You may well be right about the lack of depth in National’s caucus, but you wouldn’t get wet diving into Labour’s caucus either. They are the most talentless inept Government we have had the misfortune to endure. To be fair ineptness appears to be a characterisation of most present day Western Governments. It would be unfair to criticise President Biden, but have you ever listened to an interview or a speech by America’s Vice President Harris?

We are witnessing the decline of the West; a comfortable decline I grant you, cushioned by borrowing, disguised by welfare and filled with entertaining diversions. An eventual unravelling is inevitable, but the structure of democracies does not permit politicians to publicly confront these realities; no one is rewarded for truth telling it seems, instead as a result of both Government and media propaganda we all must pay respect to the left’s ideological pieties. Luxon understands this as evidenced by National’s embrace of the Greens/Labour climate change agenda. We know from polling that approximately 50% of New Zealanders remain skeptical about human induced climate change, and even more skeptical about New Zealand’s ability to influence climate one way or the other, and with good cause. The Ministry for the Environment estimated that New Zealand's gross emissions were 0.17% of the world's total green house gas emissions in 2021. https://en.wikipedia.org/wiki/Climate_change_in_New_Zealand

It maters not a jot what we do with respect to emissions, yet it seems both Labour and National are committed to imposing substantial reductions in our standard of living if we are to meet their pious climate aspirations. Saving the world from destruction is apparently a vote winner, especially amongst the young, building a resilient and independent New Zealand apparently not so much.

If you think courage is missing on the left, then please be assured, it is absent on the right as well, although these political labels have all but lost their meaning. These are days requiring courage, a clear strategy for energy and food security ought to be top of mind for our politicians; independence from nations like China who are not exactly in love with liberal democratic nation states like New Zealand is a growing necessity, yet all we get from National is tax cuts, and from labour co-governance and more tax.

I wonder what’s on Netflix tonight?

Guerilla Surgeon said...

Funny, the only time the Labour Party has canvassed me in the last 40 or 50 years I told him I wasn't voting Labour any more – he said "why?" I said "it's not a proper Labour Party anymore." He said "Yes" and we both hung up.

I suspect though Wayne that there is more support for social democracy than you think – unfortunately those who make the most noise are those who oppose it. And equally unfortunately those who make the most noise are the ones who tend to be listened to.
I also wonder how many of those "focus groups" consist of people from Mangere or Porirua – genuine question, because I don't actually know but I suspect that for the focus groups they favour articulate middle-class people.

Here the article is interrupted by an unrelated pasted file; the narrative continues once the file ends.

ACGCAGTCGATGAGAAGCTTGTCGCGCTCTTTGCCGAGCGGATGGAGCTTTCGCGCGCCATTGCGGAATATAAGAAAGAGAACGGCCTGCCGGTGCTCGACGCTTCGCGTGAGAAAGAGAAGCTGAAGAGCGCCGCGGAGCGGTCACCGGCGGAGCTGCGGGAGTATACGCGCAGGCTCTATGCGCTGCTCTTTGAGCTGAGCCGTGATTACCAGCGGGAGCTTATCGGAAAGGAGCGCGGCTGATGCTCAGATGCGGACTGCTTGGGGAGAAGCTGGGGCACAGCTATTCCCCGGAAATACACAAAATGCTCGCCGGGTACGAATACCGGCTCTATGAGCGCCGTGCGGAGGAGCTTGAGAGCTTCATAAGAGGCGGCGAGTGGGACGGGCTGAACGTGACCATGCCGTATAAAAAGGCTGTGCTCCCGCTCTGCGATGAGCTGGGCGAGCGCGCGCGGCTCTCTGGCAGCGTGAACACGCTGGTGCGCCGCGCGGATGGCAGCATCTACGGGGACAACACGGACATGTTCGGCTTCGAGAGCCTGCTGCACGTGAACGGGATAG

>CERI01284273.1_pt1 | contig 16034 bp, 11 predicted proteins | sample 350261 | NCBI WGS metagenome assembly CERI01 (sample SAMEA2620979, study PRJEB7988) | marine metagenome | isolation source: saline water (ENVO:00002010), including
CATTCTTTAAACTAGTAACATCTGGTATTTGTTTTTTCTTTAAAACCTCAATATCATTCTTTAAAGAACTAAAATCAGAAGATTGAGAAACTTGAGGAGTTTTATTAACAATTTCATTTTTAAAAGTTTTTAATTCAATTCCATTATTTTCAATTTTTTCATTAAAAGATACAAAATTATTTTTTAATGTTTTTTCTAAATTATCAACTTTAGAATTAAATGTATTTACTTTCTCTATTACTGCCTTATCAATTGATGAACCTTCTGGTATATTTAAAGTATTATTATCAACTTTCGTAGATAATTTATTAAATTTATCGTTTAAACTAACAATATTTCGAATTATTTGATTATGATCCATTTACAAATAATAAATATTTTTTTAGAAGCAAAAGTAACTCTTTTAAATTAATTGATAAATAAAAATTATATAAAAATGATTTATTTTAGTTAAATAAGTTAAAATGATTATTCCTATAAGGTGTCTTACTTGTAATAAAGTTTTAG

I suspect also that that middle group of swing voters is not nearly as large as the disillusioned who don't vote. If Labour got off their arses, actually got boots on the ground and got these people to vote like La Tosha Brown andStacey Abrams did in the US ... But I guess that's too much like hard work compared to listening to focus groups.

KjT said...

"Everyone" says "Socialism doesn't win votes".
Then leading up to each election, both National and Labour give the lie to that, competing by making "Socialist" promises.
Watch both promising to "fix health waiting lists", "improve education", and other Socialist policies. And the real joke. National saying they will, "fix housing"!
National at present making noises about more funding for Pharmac, is a prime example.

The reality is Socialism does win votes, it doesn't win party funding.
We see both parties pretending to be more "Socialist" than they are, at election time.

Kat said...

Agree with you Wayne that it is that swinging middle rump that changes govt. Labour is smart to follow the incremental change policy, those swinging sheeple are easily spooked.

The difficult position that National finds itself in is Luxon trying to better Labours socialism from out of one side of his mouth while talking up prudent fiscal management from the other side.

It is obvious that Luxon will shore up Nationals core base, mainly at the expense of Act, plus a chunk of that swinging sheeple vote. Will it be enough to change the govt, my heart tells me Labour should romp in, my head tells me it will come down to which party has successfully courted more of those swinging middle sheeple.......as usual.

greywarbler said...

I think Wayne's comment starts off with a very ordinary analysis. I have always wondered how come right wing and National people think as they do. I think, the answer to that is that they don't think - about the outcomes of their actions and inactions, how people are affected by the written and obvious laws and rules and beliefs, but also by the unsaid, the secret, the intrinsic attitudes and the lack of commonsense psychology, eg If a child is brought up in an unfeeling manner or undisciplined then that is how the adult will grow.

A lack of care to teach, to pass on information and explain things to youth, leads to a young person who finds it okay to take drugs, yo use and entice others against their best interests, to accept that you have rights that others should appreciate though you don't do so in return etc. All can lead to Covid protests, reasons quite different than come to your mind

larry mitchell said...